AM Live Ag Report

FRESNO, Calif. "Thousand Cankers" disease is caused by a fungus and is carried by the tiny walnut beetle. So far it's been found in 15 California counties and appears to be widespread in Tulare and Ventura counties.

There is no cure or prevention program, but researchers are working to find one. The disease attacks mainly black walnut trees, but has been found on some hybrid walnut trees. Infected trees must be burned to stop the spread.

Researchers from U.C. Davis are urging farmers to follow good agricultural practices to protect crops from e-coli contamination.

Researchers have been identifying sources of the bacteria near central coast farms. The study was spurred by a 2006 nationwide e-coli outbreak linked to fresh, bagged spinach grown in California. Three people died and 205 people got sick from the tainted spinach.

Officials blamed wild animals that trampled through the fields. But from 2008 through 2009, researchers tested over 1,100 fecal samples from wild birds and mammals and found e-coli in just ten samples. Researchers concluded e-coli is not common in wildlife in the region.

Farmers might have to more carefully manage their fertilization methods as the world climate warms up.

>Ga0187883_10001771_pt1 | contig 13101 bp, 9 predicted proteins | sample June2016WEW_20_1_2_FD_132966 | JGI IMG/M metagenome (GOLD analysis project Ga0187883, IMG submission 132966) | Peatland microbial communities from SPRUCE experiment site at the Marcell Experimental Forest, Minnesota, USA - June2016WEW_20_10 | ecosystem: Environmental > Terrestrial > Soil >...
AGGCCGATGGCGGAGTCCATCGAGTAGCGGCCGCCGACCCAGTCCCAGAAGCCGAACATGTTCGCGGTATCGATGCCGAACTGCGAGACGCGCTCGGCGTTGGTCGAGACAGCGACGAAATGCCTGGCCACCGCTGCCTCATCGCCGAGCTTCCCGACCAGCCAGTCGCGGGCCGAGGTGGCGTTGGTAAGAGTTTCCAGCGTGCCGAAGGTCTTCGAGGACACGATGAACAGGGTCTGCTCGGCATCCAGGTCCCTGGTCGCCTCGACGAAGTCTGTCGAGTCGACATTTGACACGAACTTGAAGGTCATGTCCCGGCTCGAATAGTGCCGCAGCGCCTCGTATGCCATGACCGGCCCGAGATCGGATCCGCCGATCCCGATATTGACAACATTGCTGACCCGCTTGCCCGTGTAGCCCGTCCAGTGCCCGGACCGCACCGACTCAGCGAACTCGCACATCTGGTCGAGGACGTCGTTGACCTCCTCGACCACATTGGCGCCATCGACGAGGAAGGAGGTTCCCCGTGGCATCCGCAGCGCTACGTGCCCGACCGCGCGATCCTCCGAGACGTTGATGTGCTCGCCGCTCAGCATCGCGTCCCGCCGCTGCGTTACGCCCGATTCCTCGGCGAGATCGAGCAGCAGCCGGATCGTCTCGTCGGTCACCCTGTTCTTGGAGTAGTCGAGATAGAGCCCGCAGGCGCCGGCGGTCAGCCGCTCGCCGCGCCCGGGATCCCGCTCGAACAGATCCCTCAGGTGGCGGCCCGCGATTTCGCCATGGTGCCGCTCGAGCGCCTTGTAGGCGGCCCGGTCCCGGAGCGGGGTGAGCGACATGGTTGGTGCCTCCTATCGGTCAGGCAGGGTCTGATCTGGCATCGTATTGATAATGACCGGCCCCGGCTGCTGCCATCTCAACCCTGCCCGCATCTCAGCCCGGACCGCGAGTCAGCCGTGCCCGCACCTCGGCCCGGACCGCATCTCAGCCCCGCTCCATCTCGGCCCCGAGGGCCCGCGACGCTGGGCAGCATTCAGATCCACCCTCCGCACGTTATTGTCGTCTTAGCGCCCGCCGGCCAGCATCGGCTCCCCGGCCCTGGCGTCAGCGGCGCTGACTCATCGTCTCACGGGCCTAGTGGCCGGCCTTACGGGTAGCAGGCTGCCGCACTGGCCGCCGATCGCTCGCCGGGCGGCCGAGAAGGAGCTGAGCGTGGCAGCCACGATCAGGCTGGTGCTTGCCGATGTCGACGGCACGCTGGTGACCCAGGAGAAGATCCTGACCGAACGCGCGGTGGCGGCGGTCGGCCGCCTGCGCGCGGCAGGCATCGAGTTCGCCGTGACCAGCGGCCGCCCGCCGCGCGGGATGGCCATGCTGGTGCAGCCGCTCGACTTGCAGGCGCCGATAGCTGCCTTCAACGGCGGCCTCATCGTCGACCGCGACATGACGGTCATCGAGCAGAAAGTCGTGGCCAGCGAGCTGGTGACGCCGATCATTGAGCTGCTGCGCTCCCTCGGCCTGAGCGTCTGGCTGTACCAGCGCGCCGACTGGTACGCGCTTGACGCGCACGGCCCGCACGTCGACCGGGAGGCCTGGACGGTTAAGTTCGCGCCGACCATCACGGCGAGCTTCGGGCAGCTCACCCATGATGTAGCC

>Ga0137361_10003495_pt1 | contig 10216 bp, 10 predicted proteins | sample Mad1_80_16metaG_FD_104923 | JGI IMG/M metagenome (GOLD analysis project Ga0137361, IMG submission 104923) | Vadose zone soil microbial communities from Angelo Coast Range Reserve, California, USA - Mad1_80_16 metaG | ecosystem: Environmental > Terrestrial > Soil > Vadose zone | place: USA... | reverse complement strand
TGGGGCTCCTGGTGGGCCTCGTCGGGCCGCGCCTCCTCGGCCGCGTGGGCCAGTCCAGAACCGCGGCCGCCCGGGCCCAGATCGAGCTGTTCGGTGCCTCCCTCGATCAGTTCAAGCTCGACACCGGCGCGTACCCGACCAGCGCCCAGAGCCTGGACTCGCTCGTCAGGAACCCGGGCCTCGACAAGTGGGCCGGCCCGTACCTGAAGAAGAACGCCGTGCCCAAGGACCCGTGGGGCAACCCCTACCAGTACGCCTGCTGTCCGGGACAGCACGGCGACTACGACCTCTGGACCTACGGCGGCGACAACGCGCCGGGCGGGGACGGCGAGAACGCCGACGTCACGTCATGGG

An increase in carbon dioxide is threatening crops and food quality. Scientists at U.C. Davis say rising levels of atmospheric carbon dioxide interferes with a plants' ability to convert nitrate into protein and could threaten food quality. Plants need nitrate to survive and grow.

Farmers might be able to use more nitrogen-rich ammonium fertilizers, but it scientists say it would have to be carefully managed so plants don't accumulate toxic levels of ammonium.

Hmong-American farmers learned more about agriculture during a meeting in Northeast Fresno.

People from around the country came to Fresno to take part in Wednesday's national conference. They learned what the future has in store for the Hmong farming community.

There are roughly 1,500 Hmong and Laotian farmers in the Fresno area alone.

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